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AJC top teacher Susan Ahmad has a chorus of fans in Fulton schools

The AJC created the Celebrating Teachers Awards this year to showcase remarkable Georgia educators. More than 375 teachers were nominated in the inaugural round of the awards, and a panel of education professors chose 10 winners.

These teachers share a critical trait: They go above and beyond for their students and their schools. Since this is Thanksgiving week, a time to express gratitude, I am sharing the nominating letters and photos of all 10 teachers, two each day from Monday to Friday. This is the final entry of the week.

So, please  go back and read about all the others. You will find inspiration. The nominating letters were read at a celebration a few weeks ago at Cox headquarters in honor of the winners.

Susan Ahmad from Lake Windward Elementary School in Alpharetta was nominated by colleague Myra Wheat, who, in part, wrote:

Susan has been an elementary general music teacher for almost 30 years and in that time, what hasn't she done? She’s not only been an extraordinary teacher, she’s also served as a mentor and leader for all of the elementary music teachers in Fulton County.

Susan has served on the fine arts leadership team for more than two decades. As a member of that team, she has written curriculum guides and assessments for all of the Fulton County elementary music teachers to use. She’s served on state committees to create state level standards and assessments. She’s welcomed new teachers to the county by conducting workshops during new teacher orientations.

When individual school funds became scarce and teachers needed to find resources for performances, Susan had the great idea to start a choral music "library" where music teachers could lend or borrow choral music throughout Fulton County and extend their students' performance repertoires. Not only did she conceive the idea, she ran it and continues to manage this program today.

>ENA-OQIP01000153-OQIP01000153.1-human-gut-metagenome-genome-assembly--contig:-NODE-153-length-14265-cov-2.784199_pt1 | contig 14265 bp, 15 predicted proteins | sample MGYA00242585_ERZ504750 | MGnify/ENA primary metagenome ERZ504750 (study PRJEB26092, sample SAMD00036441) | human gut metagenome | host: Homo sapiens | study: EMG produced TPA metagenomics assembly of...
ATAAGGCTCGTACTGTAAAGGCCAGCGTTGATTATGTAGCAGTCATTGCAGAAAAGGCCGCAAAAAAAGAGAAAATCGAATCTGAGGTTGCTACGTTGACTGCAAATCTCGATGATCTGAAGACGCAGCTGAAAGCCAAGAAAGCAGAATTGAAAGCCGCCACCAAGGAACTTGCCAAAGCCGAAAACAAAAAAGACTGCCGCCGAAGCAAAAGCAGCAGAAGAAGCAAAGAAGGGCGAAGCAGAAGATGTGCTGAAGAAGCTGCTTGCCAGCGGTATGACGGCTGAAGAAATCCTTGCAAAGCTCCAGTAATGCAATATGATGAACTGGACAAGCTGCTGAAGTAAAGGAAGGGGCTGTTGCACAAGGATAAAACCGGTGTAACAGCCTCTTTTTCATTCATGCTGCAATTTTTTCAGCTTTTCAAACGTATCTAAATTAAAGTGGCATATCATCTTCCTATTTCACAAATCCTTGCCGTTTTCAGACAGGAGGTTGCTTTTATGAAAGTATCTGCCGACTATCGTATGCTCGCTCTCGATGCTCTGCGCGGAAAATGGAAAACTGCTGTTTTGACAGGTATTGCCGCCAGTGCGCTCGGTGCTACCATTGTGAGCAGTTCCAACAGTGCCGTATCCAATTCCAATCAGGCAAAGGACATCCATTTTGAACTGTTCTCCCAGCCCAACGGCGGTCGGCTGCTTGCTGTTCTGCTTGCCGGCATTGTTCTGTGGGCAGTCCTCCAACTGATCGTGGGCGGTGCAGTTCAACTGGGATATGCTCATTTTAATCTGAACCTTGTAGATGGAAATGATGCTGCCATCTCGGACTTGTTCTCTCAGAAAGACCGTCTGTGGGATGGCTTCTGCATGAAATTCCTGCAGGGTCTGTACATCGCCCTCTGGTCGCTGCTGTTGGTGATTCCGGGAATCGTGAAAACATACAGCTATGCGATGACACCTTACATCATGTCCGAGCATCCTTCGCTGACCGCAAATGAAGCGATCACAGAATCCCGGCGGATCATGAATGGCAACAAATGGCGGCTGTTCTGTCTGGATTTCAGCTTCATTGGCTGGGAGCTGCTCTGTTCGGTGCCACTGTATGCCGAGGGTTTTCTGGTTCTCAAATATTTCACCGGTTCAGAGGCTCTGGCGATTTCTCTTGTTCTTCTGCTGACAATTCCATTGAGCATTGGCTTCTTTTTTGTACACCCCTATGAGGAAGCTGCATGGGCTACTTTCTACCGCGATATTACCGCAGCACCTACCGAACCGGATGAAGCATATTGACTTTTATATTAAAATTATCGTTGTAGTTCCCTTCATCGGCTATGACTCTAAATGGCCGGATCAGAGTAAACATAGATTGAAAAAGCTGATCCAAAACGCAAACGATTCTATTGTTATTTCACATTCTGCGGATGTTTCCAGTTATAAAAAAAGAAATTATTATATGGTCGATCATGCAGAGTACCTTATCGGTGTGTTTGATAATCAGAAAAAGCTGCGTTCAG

Another innovative idea in which Susan participated is the Fulton County Elementary Choral Clinic. When I told her my idea 15 years ago about having music students from all ends of Fulton County come together for a day of choral music fun, she was all for it. After perfecting our plan and receiving permission to move forward, Susan has been a part of the Choral Clinic ever since. She’s headed up the planning committee every year and is involved in every aspect of the massive event taking place one special each March.

Of course, I haven't even begun to write about the work Susan does in her own school. She teaches a full schedule of classes, conducts a student chorus and helps out with whatever needs doing in her school. She often speaks lovingly of her students. I remember one instance when she was reveling in the success of one of her special needs students. This student was nonverbal and didn’t often have many opportunities for success in school.

However, one day in Susan's classroom, this student responded to a musical cue and participated (in a limited way) in singing a song. Susan figured out this student really loved a certain song through their reaction to it. It was such a breakthrough and both the student's teacher and parent were moved to tears.


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About the Author

Maureen Downey has written editorials and opinion pieces about local, state and federal education policy since the 1990s.